In December 2014, we did a story on First-Time generic approvals for FY 2013 (here). In that post we noted that, for FY 2013, the Office of Generic Drugs (OGD) reported approving 108 first time generic products. This information was taken from OGD’s Generic Approval reports (here) and navigating to 2013’s First-Time list (here). Because it has been a while since we looked at First-Time generic approvals, and since OGD has now begun to expedite the review of First-Time generic products (in certain circumstances), we thought we would take another look at the numbers for FY 2014 and 2015 and the first 7 months of FY 2016.
The table below outlines FDA’s reports of first generic approvals for the respective time periods.
|FY||No. Of First Generic Approvals||ANDAs Received during the FY|
*- FY 2016 through April 2016
While these numbers are interesting, I am not certain how much we can say about them other than they speak for themselves. Should we conclude that, because in 2015 only 71 first time approvals were made, OGD had a slow down? No, not at all. There are obviously a number of factors outside of OGD’s control, such as patent and exclusivity protection, including 5-year NCE exclusivity, 3-year Hatch-Waxman exclusivity and 180-day generic exclusivity, not to mention pediatric exclusivity extensions and patent delays. In addition, the changing number of products that may be first time eligible for generic approval and a host of other issues like application quality, the complexity of the product or the API also impact OGD’s ability to get First-Time generics to market. However, this chart does demonstrate that OGD does focus on brining First-Time generic drugs to market as fast as they can.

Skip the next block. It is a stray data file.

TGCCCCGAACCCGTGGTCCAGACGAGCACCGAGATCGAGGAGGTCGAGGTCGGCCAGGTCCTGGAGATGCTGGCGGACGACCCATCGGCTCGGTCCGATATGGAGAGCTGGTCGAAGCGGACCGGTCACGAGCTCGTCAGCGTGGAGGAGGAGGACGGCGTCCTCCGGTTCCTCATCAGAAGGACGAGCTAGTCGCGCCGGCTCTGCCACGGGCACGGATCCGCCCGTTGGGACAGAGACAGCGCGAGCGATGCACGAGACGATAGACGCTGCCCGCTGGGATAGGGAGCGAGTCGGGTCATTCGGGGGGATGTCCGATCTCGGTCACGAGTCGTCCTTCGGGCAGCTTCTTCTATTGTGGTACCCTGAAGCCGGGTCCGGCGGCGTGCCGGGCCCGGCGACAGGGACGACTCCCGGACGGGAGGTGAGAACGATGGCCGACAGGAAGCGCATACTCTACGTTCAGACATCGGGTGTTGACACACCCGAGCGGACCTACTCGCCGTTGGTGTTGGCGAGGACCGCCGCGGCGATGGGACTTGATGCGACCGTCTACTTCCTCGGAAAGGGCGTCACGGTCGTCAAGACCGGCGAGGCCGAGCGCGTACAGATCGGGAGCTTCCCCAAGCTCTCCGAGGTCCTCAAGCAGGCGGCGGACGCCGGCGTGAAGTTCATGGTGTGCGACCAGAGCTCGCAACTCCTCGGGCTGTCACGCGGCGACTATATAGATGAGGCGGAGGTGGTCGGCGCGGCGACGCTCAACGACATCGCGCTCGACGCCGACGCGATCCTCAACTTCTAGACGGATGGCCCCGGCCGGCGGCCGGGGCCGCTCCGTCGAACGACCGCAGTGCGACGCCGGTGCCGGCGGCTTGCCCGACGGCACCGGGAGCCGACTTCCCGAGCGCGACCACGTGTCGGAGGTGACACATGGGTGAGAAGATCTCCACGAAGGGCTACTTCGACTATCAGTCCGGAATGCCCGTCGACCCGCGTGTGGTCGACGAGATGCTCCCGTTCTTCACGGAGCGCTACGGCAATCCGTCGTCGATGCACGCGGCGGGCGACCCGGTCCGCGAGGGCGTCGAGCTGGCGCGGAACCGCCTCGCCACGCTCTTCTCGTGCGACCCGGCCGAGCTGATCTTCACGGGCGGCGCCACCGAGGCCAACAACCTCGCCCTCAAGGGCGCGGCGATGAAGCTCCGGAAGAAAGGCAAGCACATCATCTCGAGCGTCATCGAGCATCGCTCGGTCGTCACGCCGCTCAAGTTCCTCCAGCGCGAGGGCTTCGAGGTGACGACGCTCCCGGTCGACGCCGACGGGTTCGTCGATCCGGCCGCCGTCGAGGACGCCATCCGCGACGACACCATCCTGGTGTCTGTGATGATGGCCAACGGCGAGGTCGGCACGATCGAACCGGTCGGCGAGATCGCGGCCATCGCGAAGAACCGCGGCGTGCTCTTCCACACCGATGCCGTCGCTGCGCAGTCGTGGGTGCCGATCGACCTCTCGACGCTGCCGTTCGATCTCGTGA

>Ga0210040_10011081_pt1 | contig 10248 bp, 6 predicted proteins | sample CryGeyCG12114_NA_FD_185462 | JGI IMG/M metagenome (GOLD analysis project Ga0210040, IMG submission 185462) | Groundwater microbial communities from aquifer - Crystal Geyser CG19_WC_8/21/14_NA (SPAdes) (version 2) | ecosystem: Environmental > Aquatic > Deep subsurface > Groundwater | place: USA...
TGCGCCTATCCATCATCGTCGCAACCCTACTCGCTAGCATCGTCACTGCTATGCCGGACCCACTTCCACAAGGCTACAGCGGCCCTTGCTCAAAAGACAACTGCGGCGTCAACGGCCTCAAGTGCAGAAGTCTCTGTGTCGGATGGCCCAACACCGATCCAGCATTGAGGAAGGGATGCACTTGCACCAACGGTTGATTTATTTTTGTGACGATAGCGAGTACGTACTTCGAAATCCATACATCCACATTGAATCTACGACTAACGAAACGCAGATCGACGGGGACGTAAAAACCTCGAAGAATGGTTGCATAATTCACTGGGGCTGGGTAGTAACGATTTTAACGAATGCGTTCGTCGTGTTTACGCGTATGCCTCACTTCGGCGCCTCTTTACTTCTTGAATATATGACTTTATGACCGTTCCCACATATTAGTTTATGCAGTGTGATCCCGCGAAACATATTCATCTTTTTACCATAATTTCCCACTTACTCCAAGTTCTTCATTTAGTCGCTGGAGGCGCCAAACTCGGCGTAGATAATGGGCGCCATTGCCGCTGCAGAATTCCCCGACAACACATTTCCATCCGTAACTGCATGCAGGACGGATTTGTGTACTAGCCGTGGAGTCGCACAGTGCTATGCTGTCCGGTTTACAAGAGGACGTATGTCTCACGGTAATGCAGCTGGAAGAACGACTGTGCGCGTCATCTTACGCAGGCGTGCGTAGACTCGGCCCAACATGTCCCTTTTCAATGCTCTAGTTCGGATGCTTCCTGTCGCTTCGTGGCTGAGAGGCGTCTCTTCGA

In the future, if the ANDA approval process picks up enough speed and as the GDUFA goal dates hit 10 months (as they will in FY 2017), we may be able to make more of a comparison of the number of ANDA receipts and vs the % of First-Time generic approvals. But, even then, trying to make assumptions based on just those two metrics may prove to be shortsighted as the full story cannot be gleaned from that limited data. The hope would be that the numbers of first generic approvals will be consistent with the limitations for approval and reflect an effort by OGD to assure that, if an ANDA can be approved as a first generic, it is approved at the first date that it can be legally approved.